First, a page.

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Colorado’s Unique Sales Tax Could Cut off Consumers (1)

June 20, 2019, 8:45 AMUpdated: June 20, 2019, 9:02 PM

There’s something bizarre going on in the Centennial State.

Alan Smith of Sales Tax LLC is a practitioner who represents retailers trying to comply with rules that Colorado put in place after the U.S. Supreme Court’s South Dakota v. Wayfair decision. As such, he is well-versed in the confusion the state’s sales tax changes—which went into effect June 1—have created for many small businesses located outside of the state.

But Smith recently experienced the upheaval caused by the new rules first-hand.

Smith was shopping online for new parts for his 2009 Toyota Sienna minivan and his 1994 Chevrolet Camaro Z28 convertible. Shipping and tax for the parts came to $78.76.

He hit “send.” And the order was promptly rejected.

The online store, Madison, Wisc.-based Rock Auto.com, said it couldn’t ship the parts to his address because it’s located in a tax jurisdiction that currently requires sales tax collected from customers to be paid separately to state and city governments, Smith said.

A message on the company’s website states: “We comply with state-administered taxes nationwide, but do not have the capacity to file city tax returns in hundreds of individual localities where we have no physical presence.”

The out-of-state seller’s response is an incorrect interpretation of the new rules, Smith said. The site has set its system to refuse sales to Colorado’s home-rule cities because of an improper understanding of tax changes, which at present only apply to “statutory” tax jurisdictions—local governments for whom the Colorado Department of Revenue collects taxes, he said.

It may be far from an isolated case of confusion.

“I’ve been expecting this to happen for a while now, and I’m sure it isn’t just one company that’s doing this,” said Phil Horwitz, a director in the national state and local tax practice for Moss Adams in Denver. “The problem with Colorado’s system is that it could keep companies from selling into the entire state all together ... Colorado cities are so focused on making their own way, regardless of the cost to consumers.”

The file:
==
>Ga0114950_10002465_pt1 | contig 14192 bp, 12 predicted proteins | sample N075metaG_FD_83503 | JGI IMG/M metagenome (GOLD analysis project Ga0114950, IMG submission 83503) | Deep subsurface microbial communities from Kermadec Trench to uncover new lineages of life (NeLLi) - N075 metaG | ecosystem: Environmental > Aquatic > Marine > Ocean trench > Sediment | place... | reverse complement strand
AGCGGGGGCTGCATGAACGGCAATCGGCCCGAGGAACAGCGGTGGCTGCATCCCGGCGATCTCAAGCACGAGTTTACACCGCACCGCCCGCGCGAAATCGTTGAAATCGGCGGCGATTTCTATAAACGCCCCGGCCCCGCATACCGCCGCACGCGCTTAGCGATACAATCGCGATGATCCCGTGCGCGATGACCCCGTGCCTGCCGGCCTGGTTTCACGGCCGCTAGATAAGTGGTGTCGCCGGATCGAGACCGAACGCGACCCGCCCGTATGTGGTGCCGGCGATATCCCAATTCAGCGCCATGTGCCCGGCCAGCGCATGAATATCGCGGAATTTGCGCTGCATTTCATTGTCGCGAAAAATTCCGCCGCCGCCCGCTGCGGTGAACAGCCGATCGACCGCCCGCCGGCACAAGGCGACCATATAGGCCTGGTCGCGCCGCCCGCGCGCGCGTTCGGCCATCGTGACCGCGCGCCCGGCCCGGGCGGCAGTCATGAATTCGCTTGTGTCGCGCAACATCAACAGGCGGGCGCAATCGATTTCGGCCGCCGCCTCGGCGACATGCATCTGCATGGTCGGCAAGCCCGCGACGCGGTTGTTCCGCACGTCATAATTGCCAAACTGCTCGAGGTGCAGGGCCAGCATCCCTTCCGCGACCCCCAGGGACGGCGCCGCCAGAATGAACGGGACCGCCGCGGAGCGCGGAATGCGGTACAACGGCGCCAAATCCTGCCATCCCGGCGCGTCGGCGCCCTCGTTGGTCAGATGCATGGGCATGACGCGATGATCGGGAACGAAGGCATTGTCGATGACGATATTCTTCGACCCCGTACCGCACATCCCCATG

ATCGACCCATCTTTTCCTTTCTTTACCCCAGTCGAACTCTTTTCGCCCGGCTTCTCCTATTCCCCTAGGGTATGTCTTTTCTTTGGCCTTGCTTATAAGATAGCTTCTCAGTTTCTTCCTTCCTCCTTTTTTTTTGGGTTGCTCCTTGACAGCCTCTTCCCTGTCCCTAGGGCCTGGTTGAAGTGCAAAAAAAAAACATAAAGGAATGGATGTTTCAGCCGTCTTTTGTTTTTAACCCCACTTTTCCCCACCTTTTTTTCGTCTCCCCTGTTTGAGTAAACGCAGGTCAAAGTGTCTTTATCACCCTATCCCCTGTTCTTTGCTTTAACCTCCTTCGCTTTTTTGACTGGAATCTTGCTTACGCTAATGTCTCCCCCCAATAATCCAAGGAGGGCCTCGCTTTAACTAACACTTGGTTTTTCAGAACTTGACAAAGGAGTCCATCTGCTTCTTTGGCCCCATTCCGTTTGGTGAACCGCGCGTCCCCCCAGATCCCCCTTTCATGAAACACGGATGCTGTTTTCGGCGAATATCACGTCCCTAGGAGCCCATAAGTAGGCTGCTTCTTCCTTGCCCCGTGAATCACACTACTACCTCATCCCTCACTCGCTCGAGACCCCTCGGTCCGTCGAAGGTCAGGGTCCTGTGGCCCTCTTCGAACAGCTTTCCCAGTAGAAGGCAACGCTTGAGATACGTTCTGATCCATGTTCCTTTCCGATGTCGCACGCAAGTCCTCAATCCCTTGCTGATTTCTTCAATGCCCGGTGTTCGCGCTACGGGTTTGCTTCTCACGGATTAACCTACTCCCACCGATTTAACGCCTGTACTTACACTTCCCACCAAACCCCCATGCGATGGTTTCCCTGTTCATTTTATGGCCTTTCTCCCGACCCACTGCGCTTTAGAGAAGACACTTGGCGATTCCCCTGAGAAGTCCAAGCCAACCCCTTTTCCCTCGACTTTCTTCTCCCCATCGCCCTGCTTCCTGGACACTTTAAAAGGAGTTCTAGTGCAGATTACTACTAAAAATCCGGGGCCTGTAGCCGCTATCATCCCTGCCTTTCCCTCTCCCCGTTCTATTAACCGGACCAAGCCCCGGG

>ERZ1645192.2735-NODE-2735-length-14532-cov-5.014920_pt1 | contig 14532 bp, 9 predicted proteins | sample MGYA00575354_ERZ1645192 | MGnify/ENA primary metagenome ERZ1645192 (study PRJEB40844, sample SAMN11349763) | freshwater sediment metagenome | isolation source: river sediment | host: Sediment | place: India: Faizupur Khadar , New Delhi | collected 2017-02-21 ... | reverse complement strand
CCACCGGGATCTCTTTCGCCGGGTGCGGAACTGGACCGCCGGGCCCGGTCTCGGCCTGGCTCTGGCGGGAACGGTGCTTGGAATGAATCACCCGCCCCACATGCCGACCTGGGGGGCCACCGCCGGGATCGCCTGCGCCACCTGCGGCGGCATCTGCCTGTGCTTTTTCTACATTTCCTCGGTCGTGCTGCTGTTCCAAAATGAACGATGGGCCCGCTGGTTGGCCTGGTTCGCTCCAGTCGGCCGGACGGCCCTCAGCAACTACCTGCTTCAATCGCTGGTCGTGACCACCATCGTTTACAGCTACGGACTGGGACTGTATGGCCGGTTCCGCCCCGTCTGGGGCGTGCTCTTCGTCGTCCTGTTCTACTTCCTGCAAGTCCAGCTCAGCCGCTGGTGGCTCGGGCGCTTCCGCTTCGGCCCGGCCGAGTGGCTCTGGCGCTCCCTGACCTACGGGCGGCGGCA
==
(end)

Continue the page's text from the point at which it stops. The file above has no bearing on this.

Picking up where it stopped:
Horwitz backs Rock Auto’s decision not to sell into some parts of Colorado, calling the move a “well informed business decision.” Other businesses that haven’t considered the issue and might subject themselves to similar complexities “are doing so with ignorance,” he said.

Editor’s Note: This piece is one in a series of articles centered on the one-year anniversary of the Wayfair ruling.

Colorado Stands Alone

There are two other full-fledged home-rule states—Alabama and Louisiana. But Horwitz said consumers in these states wouldn’t experience a similar issue because Alabama offers a voluntary single rate for registered sellers, and Louisiana’s remote sales tax law is currently delayed while the state addresses its home-rule issue.

Colorado’s home-rule provision in a post-Wayfair world means that each jurisdiction in the state could technically administer its own sales tax rate and collection requirements, creating confusion for companies trying to sell into the state.

The high court’s Wayfair decision tossed out its 1992 physical presence standard affirmed in Quill Corp. v. North Dakota that limited the ability of states to tax remote sales. The majority in the 5-4 ruling suggested strongly that South Dakota’s law would pass constitutional muster.

Since the Wayfair ruling, dozens of states have passed versions of South Dakota’s law or have enforced existing economic threshold laws and rules they already have on the books. Many states are also rushing to impose duties on marketplace facilitators, arguing that marketplaces such as Amazon.com Inc., and Etsy Inc. have a duty to collect and remit all sales taxes applicable to transactions by remote sellers using their sales platforms.

With Home Rule Comes Confusion

No home-rule city in Colorado has adopted South Dakota-styled enforcement law since the Wayfair ruling, Smith said. Since Smith lives in Commerce City, Colo., a self-collecting home-rule municipality, retailers with physical presence there are the only ones required to collect the city’s sales taxes.

After he was denied, Smith emailed Rock Auto’s customer service in an attempt to salvage his order. “They go far beyond what I can buy at a local parts store chain including auto body parts, convertible tops and far more,” he said.

Rock Auto responded—incorrectly, Smith says—that it’s required to collect taxes for all cities in Colorado. “We can only allow orders for cities in which the tax is state collected, we cannot ship to cities that follow the home rule,” a customer service representative told Smith in an email.

Rock Auto didn’t respond to Bloomberg Tax’s requests for comment.

To contact the reporters on this story: Tripp Baltz in Denver at abaltz@bloomberglaw.com; Ryan Prete in Washington at rprete@bloombergtax.com

To contact the editor responsible for this story: Jeff Harrington at jharrington@bloombergtax.com